Students can apply to as many colleges as they like, but we recommend doing your research and narrowing your choices down to a more manageable list of three to six colleges, including:
- At least one "safety" school
This is your back-up or plan B school, one to which you would certainly be admitted. This could be an institution with "open door" admission criteria or just one in which your qualifications are much stronger than the majority of students admitted.
- At least one "target" school
This is a school in which you fit the academic profile for the middle 50% of students admitted. You are reasonably confident about getting in because you have the qualifications of the average student admitted here.
- At least one "reach" school
This is your "long-shot" school. Your academic qualifications fall below the range of the average student admitted. However, it should still be in the realm of possibility (i.e. you probably should pass on applying to MIT if you have a 2.0 GPA, but it may be worth a shot if you have a 4.0).
- At least one "financial safety" school
This a school you and your family can still afford if something were to happen to your finances during the college application process (i.e. losing a job, death of a parent, etc.). It should also be a school that you and your family can afford even if your financial aid package isn't great. Hopefully, you will not need your financial safety but it is always good to have "in case."
Components of the Application:
The Application Form
- The Common App - The Common App is currently accepted by over 500 public and private colleges and universities. If two or more of a student's college application choices accept the Common App, it is a good idea to complete it since it provides the time-saving benefit of submitting one application to multiple schools. Some institutions require a Common App supplement in addition to the Common App, so it is important to be aware of all application requirements and procedures for each school to which a student chooses to apply. Click here to visit the Common App Login page.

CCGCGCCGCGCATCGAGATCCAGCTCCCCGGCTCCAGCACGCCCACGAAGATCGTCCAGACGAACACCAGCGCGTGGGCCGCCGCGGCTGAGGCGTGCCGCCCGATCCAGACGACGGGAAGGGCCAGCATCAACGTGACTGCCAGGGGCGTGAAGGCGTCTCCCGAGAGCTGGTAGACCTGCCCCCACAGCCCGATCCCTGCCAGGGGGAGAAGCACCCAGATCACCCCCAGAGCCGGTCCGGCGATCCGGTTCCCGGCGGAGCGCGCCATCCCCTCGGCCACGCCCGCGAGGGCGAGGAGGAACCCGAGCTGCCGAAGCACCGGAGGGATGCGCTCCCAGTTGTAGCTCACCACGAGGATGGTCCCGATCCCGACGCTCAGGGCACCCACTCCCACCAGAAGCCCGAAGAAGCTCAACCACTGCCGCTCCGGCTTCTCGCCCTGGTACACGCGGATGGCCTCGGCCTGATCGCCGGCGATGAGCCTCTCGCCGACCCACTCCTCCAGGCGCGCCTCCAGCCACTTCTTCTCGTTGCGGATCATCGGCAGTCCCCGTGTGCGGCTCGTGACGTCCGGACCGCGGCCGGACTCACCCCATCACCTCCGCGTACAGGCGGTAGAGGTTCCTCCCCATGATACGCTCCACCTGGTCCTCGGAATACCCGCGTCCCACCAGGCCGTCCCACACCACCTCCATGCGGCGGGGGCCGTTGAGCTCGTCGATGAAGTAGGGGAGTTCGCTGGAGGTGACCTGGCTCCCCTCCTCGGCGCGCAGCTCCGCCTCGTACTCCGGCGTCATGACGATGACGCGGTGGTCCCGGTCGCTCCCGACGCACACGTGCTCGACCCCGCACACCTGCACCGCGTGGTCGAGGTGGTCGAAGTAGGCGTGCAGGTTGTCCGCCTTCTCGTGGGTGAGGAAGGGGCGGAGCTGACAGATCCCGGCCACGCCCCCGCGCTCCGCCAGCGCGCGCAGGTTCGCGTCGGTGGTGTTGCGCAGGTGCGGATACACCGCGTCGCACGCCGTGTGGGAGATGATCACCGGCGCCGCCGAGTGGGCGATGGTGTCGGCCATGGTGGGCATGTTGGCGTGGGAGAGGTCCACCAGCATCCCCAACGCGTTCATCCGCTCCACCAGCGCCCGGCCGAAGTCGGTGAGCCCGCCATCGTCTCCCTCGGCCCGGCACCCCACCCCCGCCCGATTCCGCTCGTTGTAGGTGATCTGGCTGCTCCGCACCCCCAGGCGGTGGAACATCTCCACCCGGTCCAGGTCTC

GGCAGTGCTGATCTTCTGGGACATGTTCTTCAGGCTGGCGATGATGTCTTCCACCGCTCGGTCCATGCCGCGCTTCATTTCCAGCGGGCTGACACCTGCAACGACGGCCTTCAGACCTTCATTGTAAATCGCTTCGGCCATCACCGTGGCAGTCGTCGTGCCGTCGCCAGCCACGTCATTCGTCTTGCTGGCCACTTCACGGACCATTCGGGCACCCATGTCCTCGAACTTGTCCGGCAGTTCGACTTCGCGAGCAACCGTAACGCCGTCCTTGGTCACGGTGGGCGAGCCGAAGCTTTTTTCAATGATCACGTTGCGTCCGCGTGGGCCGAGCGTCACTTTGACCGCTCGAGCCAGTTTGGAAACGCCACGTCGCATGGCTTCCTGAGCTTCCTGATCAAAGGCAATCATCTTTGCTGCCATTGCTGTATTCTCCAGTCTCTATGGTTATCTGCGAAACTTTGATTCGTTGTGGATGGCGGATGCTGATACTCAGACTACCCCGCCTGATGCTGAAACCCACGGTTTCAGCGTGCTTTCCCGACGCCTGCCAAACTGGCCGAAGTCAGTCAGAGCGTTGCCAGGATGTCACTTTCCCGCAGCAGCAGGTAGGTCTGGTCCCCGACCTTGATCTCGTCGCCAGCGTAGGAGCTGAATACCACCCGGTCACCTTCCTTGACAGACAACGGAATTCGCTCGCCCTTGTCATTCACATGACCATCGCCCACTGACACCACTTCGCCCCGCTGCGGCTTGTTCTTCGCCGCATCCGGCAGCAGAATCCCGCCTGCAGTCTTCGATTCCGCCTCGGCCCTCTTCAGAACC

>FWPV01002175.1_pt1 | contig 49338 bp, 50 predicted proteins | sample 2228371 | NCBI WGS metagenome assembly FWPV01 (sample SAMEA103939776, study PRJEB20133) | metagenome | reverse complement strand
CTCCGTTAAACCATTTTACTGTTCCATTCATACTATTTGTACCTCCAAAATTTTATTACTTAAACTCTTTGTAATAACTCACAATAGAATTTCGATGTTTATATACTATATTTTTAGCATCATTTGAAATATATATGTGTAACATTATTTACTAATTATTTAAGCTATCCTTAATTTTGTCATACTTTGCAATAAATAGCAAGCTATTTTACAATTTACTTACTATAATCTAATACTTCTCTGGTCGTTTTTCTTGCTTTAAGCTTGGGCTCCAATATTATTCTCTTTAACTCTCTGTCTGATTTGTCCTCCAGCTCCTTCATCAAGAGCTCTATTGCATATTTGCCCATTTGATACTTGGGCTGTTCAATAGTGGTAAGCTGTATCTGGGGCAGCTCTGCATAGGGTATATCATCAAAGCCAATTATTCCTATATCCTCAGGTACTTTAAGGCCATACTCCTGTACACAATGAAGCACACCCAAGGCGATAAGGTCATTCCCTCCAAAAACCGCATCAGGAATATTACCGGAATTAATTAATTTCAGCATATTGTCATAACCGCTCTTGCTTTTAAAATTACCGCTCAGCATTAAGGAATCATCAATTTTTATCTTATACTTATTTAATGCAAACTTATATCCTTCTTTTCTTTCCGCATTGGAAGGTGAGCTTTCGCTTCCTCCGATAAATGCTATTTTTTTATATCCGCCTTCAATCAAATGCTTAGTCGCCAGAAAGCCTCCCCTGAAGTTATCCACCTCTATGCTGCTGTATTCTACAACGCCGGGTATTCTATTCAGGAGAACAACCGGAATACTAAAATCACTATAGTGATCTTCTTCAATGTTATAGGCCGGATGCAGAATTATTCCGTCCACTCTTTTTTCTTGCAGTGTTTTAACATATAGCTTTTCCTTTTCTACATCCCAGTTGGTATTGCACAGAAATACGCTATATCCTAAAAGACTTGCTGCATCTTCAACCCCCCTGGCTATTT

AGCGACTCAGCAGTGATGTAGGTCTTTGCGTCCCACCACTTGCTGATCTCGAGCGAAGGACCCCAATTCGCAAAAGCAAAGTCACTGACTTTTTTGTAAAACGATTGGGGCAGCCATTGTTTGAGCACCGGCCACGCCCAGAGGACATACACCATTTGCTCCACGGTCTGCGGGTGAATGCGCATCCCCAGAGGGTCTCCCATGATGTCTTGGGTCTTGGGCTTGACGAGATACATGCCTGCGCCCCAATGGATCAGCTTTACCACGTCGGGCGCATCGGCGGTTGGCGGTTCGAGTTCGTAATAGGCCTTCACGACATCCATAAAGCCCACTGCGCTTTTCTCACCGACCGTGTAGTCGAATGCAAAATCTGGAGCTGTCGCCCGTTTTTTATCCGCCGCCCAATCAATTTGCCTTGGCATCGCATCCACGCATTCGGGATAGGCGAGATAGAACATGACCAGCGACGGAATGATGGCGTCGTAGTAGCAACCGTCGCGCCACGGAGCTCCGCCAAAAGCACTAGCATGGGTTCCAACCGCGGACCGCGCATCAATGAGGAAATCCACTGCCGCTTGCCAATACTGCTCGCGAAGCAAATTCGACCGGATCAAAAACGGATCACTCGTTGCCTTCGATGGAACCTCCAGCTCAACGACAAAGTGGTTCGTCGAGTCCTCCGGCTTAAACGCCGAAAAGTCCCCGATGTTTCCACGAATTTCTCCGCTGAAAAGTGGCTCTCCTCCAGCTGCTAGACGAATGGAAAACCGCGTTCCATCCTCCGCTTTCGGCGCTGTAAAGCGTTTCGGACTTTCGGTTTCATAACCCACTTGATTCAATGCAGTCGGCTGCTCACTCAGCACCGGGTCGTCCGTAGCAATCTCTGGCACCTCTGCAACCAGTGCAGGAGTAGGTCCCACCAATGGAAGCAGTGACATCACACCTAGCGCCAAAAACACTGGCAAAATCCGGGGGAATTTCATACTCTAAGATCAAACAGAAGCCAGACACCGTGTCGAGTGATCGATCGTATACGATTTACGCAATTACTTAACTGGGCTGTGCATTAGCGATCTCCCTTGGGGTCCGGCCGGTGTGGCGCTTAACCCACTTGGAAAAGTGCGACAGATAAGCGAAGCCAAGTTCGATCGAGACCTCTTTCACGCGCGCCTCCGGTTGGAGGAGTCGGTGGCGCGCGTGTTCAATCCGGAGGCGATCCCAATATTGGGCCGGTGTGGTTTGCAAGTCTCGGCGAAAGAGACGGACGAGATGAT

- Institution-Specific Applications - Some colleges do not accept the Common App and require students to complete the institution's own application. Most are available online and students are encouraged to complete them online, due to a much faster processing time and easier tracking.
The transcript is an important component of the application,as it contains a listing of all high school coursework, grades and credits received, the grade point average (GPA), testing information and other components of a student's high school career.
Both a student's weighted and unweighted GPA will show on the transcript. However, most colleges will recalculate the GPA using their own formula since there is little uniformity among high schools in the way they calculate GPAs. The class rank does not show on PLP transcripts since we do not rank. However, Pine Lake can give colleges a general idea of where a student ranks in their class by providing information as to whether the student is in the top 10%, 15%,25%, etc., of the class.
To add a student's transcript to the application package at a particular university, the student must log in to Naviance and request it. Emailed, written and verbal requests for transcripts will not be honored. Naviance ensures that the student and PLP are able to track the request, sending of and receipt of the transcript.School Profile
The school profile is sent by your school to each college admissions office that is reviewing an application of a PLP student. It contains contact info for Pine Lake, our curriculum, course names,levels of courses offered, graduation requirements, accreditation info and past college acceptances. The school profile helps admissions officers put students into the context of their high school environment. Click here to view Pine Lake's school profile
Most colleges require a standardized test score (either the SAT or ACT). Click here for more information on testing.
Recommendation Letter Essays, Personal Statements, Short Answers and Writing Samples
Many colleges, although not all, require letters of recommendation. Students should choose individuals that know them well and can write thoughtfully and favorably about their abilities,personality, character and values. PLP students must request their recommendation letters through Naviance at least two weeks in advance of the deadline. Students must also provide the recommender with an updated copy of their resume so that they can see the "whole picture"and will be in a position to write a much more comprehensive letter. If the recommendation is not electronic, the student must also provide a self-addressed, stamped envelope.
The majority of colleges give their applicants a chance to provide personal voice in the application, often through writing. Some colleges require students to respond to essay prompts, others want 25-wordshort answers to key questions. Still others request a general personal statement or just a sample of your writing from an English class.
No matter the type of writing, these are important components of the application because they allow applicants to provide personality to an otherwise bland or generic academic profile. Be sure to leave plenty of time to draft and finalize these components. Have at least two people review them, including an English teacher. Your essay or personal statement is a great opportunity to introduce your personality and passions, discuss barriers that you've had to overcome, or explain extenuating circumstances that may be relevant. Do NOT write a generic essay; remember that the main point of an essay is to make yourself stand out in a positive way.
These components are less common but may be required for admission to specialized programs or schools.